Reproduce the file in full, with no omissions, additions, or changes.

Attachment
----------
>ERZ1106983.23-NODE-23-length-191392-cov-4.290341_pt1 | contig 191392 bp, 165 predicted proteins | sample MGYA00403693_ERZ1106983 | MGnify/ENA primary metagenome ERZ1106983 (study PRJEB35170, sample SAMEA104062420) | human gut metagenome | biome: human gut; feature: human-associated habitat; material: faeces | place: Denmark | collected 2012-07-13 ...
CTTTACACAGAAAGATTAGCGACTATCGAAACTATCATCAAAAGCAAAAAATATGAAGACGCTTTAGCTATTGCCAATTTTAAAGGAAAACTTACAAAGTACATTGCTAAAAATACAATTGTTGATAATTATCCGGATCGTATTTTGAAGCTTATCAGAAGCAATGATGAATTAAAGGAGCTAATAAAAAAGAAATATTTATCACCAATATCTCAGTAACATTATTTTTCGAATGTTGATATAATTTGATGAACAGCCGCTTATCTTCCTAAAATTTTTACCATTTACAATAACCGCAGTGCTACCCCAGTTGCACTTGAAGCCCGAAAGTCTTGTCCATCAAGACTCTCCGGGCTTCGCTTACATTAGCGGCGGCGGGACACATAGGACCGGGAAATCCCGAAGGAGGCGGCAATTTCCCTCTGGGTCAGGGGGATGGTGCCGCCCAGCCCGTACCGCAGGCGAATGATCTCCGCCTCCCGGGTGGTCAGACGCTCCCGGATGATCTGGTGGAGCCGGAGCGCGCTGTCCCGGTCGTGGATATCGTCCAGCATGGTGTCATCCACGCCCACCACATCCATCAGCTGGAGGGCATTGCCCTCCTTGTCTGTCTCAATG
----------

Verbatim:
>ERZ1106983.23-NODE-23-length-191392-cov-4.290341_pt1 | contig 191392 bp, 165 predicted proteins | sample MGYA00403693_ERZ1106983 | MGnify/ENA primary metagenome ERZ1106983 (study PRJEB35170, sample SAMEA104062420) | human gut metagenome | biome: human gut; feature: human-associated habitat; material: faeces | place: Denmark | collected 2012-07-13 ...
CTTTACACAGAAAGATTAGCGACTATCGAAACTATCATCAAAAGCAAAAAATATGAAGACGCTTTAGCTATTGCCAATTTTAAAGGAAAACTTACAAAGTACATTGCTAAAAATACAATTGTTGATAATTATCCGGATCGTATTTTGAAGCTTATCAGAAGCAATGATGAATTAAAGGAGCTAATAAAAAAGAAATATTTATCACCAATATCTCAGTAACATTATTTTTCGAATGTTGATATAATTTGATGAACAGCCGCTTATCTTCCTAAAATTTTTACCATTTACAATAACCGCAGTGCTACCCCAGTTGCACTTGAAGCCCGAAAGTCTTGTCCATCAAGACTCTCCGGGCTTCGCTTACATTAGCGGCGGCGGGACACATAGGACCGGGAAATCCCGAAGGAGGCGGCAATTTCCCTCTGGGTCAGGGGGATGGTGCCGCCCAGCCCGTACCGCAGGCGAATGATCTCCGCCTCCCGGGTGGTCAGACGCTCCCGGATGATCTGGTGGAGCCGGAGCGCGCTGTCCCGGTCGTGGATATCGTCCAGCATGGTGTCATCCACGCCCACCACATCCATCAGCTGGAGGGCATTGCCCTCCTTGTCTGTCTCAATG